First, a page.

On the dev branch, I basically just removed the “regex” matching from split_at_epoch things, and things just worked fine. I didn’t fix jackknife_by_epochs yet, and I’m not entirely sure what the right way to do that is, and I’m open to ideas. My current hunch is to make it more like jackknife_by_time, and I’m guessing that rounding to the nearest occurence of by_epochs would be the way to do it (and warn if the rounding is off results in partitions that, say, differ more than some critical amount). But I’m open to ideas.

Now, I still think regex functionality is cool, but after talking with SVD, I’m thinking we should do that in a single function, like signal.match_epochs('regex') which will give us a list of all matching epochnames that we can then iterate through.

Something like:

TORCs = signal.match_epochs('^TORC.*')

for torc in TORCs:
    my3dmatrix = signal.fold_by(torc)
    mean_for_this_torc = numpy.mean(my3dmatrix, axis=0)

Mostly, I just wanted to avoid 4D arrays since they make my head hurt when they become ragged or partially NaN’d in strange ways.

I know we have gone over some of these points before, but I wanted to write down some of the things Stephen, Charlie, and I just discussed so that Jake and Brad have a chance to give their input as well.

We focused on Charlie’s analysis, which largely rests on analyzing the data and slicing it in unusual ways. It’s a good test case for the Signal/Recording stuff we have been working on. The data is >2000 seconds long, so sampled at 100Hz, the data matrix has more than 200,000 time samples.

START_TIME VS START_INDEX. We really need to get signals and epochs using absolute time and not bin indexes!

DATA EXCISION. One of the analyses is to find the average response to each stimulus. Some stimuli only occur 3 times, and are only 5.5 seconds long (550 samples). Right now, fold_by('birdhonk.wav') leaves you with a matrix that is 3 x C x T, where T is very large. We really need an argument to fold_by() that makes it excise data, so that we can make the output matrix be 3 x C x 550.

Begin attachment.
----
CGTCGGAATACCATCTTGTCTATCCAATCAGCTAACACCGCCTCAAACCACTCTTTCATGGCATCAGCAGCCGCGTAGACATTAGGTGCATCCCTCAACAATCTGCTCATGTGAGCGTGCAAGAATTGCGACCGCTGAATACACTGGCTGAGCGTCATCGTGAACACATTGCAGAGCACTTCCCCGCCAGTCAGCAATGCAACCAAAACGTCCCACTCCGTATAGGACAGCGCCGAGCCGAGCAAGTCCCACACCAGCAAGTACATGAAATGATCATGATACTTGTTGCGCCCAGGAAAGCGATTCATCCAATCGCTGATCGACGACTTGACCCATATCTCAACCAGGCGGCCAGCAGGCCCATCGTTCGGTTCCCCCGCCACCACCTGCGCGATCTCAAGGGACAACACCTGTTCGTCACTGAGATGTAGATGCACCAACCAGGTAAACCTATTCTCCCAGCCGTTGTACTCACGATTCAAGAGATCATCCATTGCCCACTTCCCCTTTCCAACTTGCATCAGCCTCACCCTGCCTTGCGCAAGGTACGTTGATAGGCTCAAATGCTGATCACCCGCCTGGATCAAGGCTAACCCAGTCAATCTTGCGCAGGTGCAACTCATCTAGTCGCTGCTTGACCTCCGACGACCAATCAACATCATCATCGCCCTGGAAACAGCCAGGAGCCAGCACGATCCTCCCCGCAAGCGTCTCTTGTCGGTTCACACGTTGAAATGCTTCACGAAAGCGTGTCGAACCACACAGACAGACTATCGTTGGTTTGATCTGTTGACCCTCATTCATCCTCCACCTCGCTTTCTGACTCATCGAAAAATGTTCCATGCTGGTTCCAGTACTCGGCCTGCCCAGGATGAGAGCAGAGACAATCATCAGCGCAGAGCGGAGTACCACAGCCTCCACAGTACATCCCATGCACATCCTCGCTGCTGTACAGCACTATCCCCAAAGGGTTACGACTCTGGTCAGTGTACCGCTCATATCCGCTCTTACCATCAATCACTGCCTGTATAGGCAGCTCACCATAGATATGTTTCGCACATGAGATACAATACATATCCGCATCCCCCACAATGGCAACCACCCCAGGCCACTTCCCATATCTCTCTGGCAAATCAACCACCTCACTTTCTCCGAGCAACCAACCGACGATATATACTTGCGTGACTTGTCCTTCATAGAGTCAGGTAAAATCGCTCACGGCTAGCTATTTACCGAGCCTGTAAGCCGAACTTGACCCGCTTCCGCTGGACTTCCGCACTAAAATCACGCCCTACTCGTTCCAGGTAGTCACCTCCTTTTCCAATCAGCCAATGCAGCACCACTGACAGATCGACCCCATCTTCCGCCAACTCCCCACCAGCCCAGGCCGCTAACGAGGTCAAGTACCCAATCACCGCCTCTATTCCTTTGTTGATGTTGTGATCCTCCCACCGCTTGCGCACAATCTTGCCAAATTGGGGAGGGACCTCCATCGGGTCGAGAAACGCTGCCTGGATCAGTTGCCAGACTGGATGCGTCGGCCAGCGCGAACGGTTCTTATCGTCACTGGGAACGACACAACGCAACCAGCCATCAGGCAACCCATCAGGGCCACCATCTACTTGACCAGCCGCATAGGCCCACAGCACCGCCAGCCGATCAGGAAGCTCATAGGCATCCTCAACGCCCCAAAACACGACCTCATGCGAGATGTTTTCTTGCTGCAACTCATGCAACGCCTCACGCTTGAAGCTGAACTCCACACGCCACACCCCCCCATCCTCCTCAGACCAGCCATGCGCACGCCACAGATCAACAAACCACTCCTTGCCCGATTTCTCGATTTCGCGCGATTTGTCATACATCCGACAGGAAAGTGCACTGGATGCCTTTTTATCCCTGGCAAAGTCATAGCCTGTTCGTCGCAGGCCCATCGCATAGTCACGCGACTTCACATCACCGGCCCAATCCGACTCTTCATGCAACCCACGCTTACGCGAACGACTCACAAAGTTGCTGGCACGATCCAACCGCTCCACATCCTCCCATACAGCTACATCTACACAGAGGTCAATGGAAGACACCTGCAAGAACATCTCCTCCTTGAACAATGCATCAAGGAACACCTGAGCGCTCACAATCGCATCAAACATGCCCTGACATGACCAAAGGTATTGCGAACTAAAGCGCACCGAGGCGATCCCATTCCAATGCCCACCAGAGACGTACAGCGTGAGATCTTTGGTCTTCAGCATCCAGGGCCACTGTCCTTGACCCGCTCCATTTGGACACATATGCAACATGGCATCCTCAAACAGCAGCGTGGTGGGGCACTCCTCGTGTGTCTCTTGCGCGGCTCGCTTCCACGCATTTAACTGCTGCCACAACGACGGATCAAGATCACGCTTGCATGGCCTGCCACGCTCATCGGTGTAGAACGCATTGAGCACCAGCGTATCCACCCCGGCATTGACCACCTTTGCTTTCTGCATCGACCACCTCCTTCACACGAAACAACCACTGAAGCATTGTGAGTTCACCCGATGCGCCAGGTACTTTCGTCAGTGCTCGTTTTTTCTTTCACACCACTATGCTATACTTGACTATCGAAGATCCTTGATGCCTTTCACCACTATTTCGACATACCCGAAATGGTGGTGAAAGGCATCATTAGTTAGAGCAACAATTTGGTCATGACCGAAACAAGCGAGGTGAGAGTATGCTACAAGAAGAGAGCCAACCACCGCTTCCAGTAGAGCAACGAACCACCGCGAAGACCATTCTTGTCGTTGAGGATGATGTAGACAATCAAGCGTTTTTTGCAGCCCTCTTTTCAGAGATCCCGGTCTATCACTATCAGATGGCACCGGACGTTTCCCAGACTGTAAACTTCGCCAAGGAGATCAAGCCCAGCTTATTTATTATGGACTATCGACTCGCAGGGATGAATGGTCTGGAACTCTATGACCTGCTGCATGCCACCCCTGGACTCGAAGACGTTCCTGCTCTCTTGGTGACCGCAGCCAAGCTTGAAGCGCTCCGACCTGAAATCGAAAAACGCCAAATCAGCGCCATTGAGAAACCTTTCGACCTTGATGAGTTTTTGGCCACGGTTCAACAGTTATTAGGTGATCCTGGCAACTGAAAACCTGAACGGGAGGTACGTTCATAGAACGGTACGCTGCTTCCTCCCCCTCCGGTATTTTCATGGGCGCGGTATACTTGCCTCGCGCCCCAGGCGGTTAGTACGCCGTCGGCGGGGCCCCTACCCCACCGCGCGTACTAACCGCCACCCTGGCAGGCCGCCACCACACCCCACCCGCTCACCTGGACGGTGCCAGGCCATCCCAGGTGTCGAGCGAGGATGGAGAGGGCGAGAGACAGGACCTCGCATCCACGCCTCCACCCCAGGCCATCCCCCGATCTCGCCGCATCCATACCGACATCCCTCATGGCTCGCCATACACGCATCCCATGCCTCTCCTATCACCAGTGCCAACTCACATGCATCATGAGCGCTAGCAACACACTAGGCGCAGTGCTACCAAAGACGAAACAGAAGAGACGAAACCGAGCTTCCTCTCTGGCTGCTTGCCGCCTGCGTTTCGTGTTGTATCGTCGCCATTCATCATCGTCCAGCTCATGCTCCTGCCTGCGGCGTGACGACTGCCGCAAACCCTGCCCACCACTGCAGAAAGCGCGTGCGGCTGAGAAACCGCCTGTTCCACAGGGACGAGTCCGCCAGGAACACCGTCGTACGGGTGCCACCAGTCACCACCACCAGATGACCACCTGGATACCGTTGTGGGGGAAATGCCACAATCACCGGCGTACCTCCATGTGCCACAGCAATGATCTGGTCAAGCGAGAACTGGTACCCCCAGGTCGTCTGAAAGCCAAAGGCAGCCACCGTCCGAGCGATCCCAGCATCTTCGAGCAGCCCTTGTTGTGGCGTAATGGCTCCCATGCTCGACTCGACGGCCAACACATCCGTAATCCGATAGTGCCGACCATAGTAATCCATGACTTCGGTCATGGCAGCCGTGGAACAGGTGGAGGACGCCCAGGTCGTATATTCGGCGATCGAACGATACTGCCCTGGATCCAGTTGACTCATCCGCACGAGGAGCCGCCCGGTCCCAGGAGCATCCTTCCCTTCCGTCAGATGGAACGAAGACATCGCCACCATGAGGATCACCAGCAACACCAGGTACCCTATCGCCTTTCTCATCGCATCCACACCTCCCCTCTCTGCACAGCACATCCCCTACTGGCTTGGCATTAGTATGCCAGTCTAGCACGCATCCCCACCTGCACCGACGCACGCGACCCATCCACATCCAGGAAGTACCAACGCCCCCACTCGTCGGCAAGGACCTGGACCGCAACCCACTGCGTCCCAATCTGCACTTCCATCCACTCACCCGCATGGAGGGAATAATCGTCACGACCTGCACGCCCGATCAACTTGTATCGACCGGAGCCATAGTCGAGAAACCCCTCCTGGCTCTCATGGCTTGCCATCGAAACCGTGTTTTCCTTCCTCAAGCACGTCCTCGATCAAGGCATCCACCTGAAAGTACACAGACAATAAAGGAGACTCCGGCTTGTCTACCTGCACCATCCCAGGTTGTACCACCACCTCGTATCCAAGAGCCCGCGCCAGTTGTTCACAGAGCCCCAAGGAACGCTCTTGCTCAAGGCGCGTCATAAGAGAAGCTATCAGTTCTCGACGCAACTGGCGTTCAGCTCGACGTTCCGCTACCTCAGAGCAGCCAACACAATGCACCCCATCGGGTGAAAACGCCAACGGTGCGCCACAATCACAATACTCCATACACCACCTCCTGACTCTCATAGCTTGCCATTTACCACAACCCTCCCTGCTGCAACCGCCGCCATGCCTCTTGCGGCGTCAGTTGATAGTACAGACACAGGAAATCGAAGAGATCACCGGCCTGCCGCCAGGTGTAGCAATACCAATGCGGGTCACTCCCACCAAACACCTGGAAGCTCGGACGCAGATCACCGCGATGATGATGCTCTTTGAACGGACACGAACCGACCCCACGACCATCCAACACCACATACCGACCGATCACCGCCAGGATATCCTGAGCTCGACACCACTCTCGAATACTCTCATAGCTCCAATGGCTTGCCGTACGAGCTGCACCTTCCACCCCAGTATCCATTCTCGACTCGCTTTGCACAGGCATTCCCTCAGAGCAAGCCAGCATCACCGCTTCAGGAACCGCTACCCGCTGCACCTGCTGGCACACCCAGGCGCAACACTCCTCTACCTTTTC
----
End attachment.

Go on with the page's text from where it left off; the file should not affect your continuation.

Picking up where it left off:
MULTI_FOLD_BY. I’m not sure what to call this, so please suggest a better name. fold_by() returns a 3D matrix, but what we need in several cases is to produce a dictionary in which the keys are the names of stimuli and the values are 3D matrices produced by fold_by() with excision. Something as simple as:

def multi_fold_by(signal, list_of_epoch_names):     d = {ep : signal.fold_by(epoch_name) for epin list_of_epoch_names}     return d

INVERSE MULTI_FOLD_BY OPERATION. Another operation that we need is the inverse of multi_fold_by(). That is, a way of building up a Signal object from a dict of 2D matrices (C x T) and an epochs data structure. This has two applications: 1) Creating a rasterized stimuli from a stim_dict ( Line 46) and some epochs for when to start the stimuli 2) After using mega_fold_by() and averaging away the first dimension, in order to create a signal that is the same size as the original response, but has the ‘average’ response to every signal of a particular kind.

SUBCLASS OF SIGNAL. One thing that would also clearly be useful is a subclass of Signals that internally represents the data as unrasterized spike times, to save space, and then rasterizes it on demand to produce the matrix you want. This also gives us a ‘canonical form’ of our data, since you can produce many rasters from a single spike-time list. We agreed that it’s simplest just to raster everything for now, because our modules work on rastered data, and then at some point in the future we subclass Signal and store data internally in a different way.

PREPROCESSING. We have also had discussions about “preprocessing” vs models. One crazy idea is to use a model with zero fittable parameters to do preprocessing, so that you can preprocess signals in an unambigious way. Then you feed those preprocessed signals into another model and do your fitting on that second model like normal.